Canterbury: It seems that the age-old advice to properly chew food is not always best for health, as a new study has revealed that chewing food less and taking big bites can help people avoid weight gain.
A team, led by the University of Canterbury, has found that taking bigger bites and chewing food less can make people feel full longer and thereby help regulate weight as the food gets broken down more slowly in the stomach.
This meant people can feel fuller for longer and the slow release of energy could be burned off over time, say the researchers.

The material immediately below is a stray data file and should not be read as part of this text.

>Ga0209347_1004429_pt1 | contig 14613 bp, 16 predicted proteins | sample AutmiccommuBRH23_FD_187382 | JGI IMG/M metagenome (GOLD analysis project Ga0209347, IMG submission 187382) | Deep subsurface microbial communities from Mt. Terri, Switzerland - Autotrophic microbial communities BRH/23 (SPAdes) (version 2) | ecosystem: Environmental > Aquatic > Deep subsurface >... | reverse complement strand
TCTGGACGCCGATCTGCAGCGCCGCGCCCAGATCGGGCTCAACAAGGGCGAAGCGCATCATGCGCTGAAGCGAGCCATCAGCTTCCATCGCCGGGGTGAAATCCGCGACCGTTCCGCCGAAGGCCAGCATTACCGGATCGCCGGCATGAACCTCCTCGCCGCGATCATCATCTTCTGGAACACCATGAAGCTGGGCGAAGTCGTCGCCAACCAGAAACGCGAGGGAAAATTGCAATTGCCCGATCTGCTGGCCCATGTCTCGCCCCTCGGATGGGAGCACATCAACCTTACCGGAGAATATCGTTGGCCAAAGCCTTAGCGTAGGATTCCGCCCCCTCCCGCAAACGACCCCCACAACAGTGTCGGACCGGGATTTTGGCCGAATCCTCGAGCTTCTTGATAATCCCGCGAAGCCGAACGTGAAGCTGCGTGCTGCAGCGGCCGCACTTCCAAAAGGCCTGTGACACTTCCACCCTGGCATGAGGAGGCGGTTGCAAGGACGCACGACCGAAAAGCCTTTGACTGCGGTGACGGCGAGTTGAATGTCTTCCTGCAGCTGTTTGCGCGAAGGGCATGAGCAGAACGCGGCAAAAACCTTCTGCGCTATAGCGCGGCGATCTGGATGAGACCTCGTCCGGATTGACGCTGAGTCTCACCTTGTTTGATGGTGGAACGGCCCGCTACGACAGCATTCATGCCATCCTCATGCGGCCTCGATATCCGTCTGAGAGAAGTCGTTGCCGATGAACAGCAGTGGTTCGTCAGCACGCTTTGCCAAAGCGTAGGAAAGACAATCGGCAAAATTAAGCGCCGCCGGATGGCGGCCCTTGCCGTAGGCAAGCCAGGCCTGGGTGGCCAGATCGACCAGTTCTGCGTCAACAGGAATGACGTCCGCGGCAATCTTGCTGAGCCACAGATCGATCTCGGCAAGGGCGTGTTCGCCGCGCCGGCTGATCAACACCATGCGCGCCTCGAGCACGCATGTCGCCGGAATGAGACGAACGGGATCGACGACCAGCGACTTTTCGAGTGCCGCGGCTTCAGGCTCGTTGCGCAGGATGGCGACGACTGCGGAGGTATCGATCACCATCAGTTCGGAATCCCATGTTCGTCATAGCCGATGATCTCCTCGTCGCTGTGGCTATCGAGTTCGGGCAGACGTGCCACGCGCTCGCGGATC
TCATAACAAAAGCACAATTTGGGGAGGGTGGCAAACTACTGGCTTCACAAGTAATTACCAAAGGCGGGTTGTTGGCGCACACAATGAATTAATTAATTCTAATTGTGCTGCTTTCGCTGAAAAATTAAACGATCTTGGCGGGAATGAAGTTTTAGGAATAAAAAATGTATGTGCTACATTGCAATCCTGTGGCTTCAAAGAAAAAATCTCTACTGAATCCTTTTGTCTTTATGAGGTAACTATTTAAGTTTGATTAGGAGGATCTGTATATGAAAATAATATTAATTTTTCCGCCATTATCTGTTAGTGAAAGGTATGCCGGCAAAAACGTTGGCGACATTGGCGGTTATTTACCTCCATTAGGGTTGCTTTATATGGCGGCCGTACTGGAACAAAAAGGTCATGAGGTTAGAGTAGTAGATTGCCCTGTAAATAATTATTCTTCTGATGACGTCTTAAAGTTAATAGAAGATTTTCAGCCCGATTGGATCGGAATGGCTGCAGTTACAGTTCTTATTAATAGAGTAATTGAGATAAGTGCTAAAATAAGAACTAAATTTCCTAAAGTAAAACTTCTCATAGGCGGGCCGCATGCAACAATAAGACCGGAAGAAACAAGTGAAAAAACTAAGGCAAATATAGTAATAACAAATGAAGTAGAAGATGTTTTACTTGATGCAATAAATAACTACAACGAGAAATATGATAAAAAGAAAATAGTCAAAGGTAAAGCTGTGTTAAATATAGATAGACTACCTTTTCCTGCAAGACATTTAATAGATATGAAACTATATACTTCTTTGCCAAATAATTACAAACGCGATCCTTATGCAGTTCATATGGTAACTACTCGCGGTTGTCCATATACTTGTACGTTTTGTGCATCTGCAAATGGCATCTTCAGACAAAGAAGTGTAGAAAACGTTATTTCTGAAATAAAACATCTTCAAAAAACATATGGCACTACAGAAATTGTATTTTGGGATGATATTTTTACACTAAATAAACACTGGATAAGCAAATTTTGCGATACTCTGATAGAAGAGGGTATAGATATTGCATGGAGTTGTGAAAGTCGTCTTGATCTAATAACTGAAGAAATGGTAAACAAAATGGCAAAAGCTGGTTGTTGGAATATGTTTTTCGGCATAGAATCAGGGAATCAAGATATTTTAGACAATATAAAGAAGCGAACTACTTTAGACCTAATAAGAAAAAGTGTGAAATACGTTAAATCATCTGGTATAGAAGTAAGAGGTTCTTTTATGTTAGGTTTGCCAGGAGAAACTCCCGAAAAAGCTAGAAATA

"The way people chew the food depends more on the food`s properties, not the individual, so you can design food which people won`t chew much and (food they) will chew a lot," team leader Marco Morgenstern said.
In their study, the researchers found that their findings included the benefits of eating whole-oat muesli and wholegrain bread which made people feel satisfied for longer. Pasta was also found to have a slow-release energy.
The research team has also created an online diet programme called Aspire for Life which has been clinically tested at Otago University.